Happily Hooked

Home Economics: 150 Years of Canadian Hooked Rugs at the Textile Museum of Canada in Toronto showcases about 100 rugs from the museum’s huge collection.

Written by Nancy Payne

February 4, 2016

It’s art born of practicality; beauty born of thrift. Our skilled foremothers hooked rugs, just as they quilted—not as a leisure activity but to use up bits of cloth to make something useful, transforming rags into masterpieces in the process. Home Economics: 150 Years of Canadian Hooked Rugs at the Textile Museum of Canada in Toronto showcases about 100 rugs from the museum’s huge collection.

The rugs range from painterly compositions sold to tourists in Quebec, created using patterns depicting nature or scenes of country life; to simple stylized flowers; to funky modern art. And “art” feels like the proper word to use when you walk through the galleries hung with these striking works. They reminded of the saying that when men create something beautiful, it’s art; when women do so, it’s craft.

I remember my stolid grandmother with a large wooden frame set up in her farmhouse sitting room, a burlap sack stretched across it through which she steadily pulled a narrow ribbon of fabric into short, even loops. Rugs of this kind abound at the exhibition; I was grateful that, unlike the ones my grandmother made, they were preserved rather than destroyed through—as intended—heavy use.

Particularly fascinating are the tightly hooked mats made in the early 1900s after William Grenfell and American Jessie Luther introduced them as a way to generate income in a region of Newfoundland ground down by poverty [ ] . Workers were given kits containing the burlap backing and fabric, at first strips of cloth but later dyed silk stockings that allowed for especially short loops and compact mats.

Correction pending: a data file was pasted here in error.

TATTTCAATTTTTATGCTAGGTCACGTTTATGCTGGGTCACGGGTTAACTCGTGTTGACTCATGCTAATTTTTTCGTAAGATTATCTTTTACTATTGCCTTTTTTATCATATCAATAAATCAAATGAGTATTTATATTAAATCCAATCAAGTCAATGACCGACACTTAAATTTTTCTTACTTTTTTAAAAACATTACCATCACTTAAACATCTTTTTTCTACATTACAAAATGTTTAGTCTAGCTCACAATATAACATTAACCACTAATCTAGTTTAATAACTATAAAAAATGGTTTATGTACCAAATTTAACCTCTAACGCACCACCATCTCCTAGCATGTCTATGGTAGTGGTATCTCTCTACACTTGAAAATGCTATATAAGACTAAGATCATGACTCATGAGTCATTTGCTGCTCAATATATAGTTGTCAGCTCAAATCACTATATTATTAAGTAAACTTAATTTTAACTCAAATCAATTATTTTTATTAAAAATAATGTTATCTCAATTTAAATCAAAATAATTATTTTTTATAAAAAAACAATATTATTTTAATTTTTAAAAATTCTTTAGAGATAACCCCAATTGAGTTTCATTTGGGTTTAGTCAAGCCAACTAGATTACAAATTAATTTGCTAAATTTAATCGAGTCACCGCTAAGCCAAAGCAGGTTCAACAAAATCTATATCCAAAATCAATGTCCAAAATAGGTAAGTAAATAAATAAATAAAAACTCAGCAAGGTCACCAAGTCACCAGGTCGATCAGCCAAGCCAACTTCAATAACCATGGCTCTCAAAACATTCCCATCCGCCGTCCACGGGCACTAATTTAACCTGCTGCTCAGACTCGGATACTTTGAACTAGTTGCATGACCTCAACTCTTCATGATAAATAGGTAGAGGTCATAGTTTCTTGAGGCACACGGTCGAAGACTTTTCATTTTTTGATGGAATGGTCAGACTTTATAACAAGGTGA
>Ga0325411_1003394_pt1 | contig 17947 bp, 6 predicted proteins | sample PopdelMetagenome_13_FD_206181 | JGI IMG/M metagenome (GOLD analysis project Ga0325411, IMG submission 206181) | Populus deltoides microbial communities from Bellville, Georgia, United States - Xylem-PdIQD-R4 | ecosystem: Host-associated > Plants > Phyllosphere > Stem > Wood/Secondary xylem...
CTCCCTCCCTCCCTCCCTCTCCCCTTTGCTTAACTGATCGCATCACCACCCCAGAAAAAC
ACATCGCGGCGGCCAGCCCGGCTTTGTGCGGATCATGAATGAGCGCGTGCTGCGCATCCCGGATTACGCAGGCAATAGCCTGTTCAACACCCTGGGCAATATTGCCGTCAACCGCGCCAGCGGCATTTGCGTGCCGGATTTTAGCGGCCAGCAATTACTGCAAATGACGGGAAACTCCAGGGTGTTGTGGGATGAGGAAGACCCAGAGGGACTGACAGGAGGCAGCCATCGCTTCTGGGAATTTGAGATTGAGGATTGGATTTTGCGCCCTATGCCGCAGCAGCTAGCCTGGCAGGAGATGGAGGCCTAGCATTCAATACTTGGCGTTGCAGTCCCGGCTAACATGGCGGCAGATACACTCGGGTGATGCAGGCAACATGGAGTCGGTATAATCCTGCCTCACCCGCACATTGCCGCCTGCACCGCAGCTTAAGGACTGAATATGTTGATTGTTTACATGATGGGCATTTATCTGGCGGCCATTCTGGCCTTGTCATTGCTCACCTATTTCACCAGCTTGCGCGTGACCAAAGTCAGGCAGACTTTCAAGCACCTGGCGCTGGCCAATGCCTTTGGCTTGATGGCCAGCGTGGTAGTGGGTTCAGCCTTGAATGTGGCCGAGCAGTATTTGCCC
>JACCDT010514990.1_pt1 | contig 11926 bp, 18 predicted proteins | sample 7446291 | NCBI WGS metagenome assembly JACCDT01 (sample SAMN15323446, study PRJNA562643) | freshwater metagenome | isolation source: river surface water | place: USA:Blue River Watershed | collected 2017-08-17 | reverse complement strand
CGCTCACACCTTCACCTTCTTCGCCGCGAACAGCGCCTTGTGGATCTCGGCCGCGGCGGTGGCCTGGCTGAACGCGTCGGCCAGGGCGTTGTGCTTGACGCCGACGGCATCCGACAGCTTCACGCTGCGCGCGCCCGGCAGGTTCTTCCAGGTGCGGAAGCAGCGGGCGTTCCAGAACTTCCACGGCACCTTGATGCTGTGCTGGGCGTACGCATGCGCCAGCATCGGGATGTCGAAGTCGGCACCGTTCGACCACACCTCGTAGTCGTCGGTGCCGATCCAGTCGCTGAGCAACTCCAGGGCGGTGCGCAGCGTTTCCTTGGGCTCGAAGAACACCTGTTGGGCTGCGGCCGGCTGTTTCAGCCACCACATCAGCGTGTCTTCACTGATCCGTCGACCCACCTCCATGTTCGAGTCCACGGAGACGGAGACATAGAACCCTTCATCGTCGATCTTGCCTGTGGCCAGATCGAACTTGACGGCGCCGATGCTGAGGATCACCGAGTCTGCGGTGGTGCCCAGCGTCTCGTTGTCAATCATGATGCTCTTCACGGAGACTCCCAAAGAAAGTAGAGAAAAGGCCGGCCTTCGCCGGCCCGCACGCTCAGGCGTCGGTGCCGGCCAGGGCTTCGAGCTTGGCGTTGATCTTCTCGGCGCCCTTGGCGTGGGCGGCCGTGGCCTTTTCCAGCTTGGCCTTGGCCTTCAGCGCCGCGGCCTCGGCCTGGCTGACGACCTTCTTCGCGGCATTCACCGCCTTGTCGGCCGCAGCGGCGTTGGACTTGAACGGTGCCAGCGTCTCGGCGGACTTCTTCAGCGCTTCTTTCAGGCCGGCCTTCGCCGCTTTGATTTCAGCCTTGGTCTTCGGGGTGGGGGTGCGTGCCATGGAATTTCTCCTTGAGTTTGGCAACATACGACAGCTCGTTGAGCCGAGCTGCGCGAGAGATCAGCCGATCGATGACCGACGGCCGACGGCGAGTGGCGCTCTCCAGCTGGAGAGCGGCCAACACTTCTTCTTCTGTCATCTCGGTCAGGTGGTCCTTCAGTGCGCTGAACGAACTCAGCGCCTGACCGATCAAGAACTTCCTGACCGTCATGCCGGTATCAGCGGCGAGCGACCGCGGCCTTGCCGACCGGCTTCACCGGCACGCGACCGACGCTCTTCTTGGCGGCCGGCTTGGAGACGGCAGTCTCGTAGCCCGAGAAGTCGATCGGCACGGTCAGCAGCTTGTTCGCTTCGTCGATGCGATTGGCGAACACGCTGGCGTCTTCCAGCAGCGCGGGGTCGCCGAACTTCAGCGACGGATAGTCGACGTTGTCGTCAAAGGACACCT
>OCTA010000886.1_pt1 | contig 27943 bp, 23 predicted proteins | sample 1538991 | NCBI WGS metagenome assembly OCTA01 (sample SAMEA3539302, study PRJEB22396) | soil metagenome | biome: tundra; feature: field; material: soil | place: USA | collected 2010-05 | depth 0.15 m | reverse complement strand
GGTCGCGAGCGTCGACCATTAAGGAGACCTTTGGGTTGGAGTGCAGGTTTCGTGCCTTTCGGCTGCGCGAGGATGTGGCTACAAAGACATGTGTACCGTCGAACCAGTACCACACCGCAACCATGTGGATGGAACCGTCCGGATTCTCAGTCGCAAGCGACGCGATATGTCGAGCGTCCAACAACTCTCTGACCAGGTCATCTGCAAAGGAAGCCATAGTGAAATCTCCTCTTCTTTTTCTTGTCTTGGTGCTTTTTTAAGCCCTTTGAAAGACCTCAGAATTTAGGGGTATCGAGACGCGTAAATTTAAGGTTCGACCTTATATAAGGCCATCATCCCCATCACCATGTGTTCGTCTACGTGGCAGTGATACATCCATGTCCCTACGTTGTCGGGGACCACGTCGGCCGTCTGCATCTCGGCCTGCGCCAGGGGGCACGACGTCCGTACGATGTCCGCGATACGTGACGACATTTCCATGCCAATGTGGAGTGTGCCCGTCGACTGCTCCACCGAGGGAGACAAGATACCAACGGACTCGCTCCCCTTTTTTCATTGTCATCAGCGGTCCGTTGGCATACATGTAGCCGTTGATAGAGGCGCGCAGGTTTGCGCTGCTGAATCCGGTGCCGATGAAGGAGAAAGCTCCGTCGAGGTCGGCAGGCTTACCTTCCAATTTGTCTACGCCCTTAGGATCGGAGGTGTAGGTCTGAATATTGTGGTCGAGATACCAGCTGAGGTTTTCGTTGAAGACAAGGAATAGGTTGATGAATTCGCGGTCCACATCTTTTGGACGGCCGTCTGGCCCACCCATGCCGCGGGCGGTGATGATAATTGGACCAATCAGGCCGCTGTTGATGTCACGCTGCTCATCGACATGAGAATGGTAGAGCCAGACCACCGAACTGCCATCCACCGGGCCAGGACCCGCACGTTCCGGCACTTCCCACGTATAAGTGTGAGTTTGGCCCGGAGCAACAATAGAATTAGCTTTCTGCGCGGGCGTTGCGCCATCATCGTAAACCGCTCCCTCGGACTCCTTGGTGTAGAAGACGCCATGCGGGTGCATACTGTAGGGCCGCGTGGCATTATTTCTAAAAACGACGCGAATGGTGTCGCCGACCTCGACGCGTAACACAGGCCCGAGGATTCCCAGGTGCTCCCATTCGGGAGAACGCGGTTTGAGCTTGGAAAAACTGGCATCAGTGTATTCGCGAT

Other highlights include the geometric First Nations patterns hooked on the Standing Buffalo Reserve in Saskatchewan, the myriad rugs created to mark special occasions, and the distinctive mirrored bird design hooked by none other than Emily Carr.

The modern pieces are by turns beautiful, playful and thought-provoking. Yvonne Mulock’s “Hit and Miss” cleverly celebrates the bright multi-hued rugs created to use up bits and pieces of scrap fabric. But of course, as the editor of a history magazine, I was particularly taken with Barbara Klunder’s rendering of Laura Secord and her apocryphal cow.

Nancy Payne is the editor of Kayak, Canada’s Hisotry Magazine for Kids.

The exhibition closes Feb. 8, 2016, but plans are in the works for it to travel. Check the Textile Museum of Canada’s website for information about Home Economics and other travelling exhibitions.

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